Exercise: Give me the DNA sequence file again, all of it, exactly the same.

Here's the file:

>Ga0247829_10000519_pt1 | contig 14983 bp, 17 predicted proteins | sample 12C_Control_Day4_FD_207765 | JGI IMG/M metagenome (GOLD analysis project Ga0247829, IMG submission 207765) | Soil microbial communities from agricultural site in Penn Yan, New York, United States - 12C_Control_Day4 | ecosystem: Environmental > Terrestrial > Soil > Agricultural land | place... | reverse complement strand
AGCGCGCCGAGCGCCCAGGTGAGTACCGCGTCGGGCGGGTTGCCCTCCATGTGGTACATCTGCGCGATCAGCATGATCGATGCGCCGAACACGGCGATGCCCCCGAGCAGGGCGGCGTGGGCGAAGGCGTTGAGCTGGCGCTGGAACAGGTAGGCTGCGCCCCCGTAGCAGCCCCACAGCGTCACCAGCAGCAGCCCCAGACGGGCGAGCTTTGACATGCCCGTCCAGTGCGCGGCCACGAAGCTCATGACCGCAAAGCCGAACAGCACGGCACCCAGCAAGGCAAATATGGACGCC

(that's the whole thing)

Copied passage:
>Ga0247829_10000519_pt1 | contig 14983 bp, 17 predicted proteins | sample 12C_Control_Day4_FD_207765 | JGI IMG/M metagenome (GOLD analysis project Ga0247829, IMG submission 207765) | Soil microbial communities from agricultural site in Penn Yan, New York, United States - 12C_Control_Day4 | ecosystem: Environmental > Terrestrial > Soil > Agricultural land | place... | reverse complement strand
AGCGCGCCGAGCGCCCAGGTGAGTACCGCGTCGGGCGGGTTGCCCTCCATGTGGTACATCTGCGCGATCAGCATGATCGATGCGCCGAACACGGCGATGCCCCCGAGCAGGGCGGCGTGGGCGAAGGCGTTGAGCTGGCGCTGGAACAGGTAGGCTGCGCCCCCGTAGCAGCCCCACAGCGTCACCAGCAGCAGCCCCAGACGGGCGAGCTTTGACATGCCCGTCCAGTGCGCGGCCACGAAGCTCATGACCGCAAAGCCGAACAGCACGGCACCCAGCAAGGCAAATATGGACGCC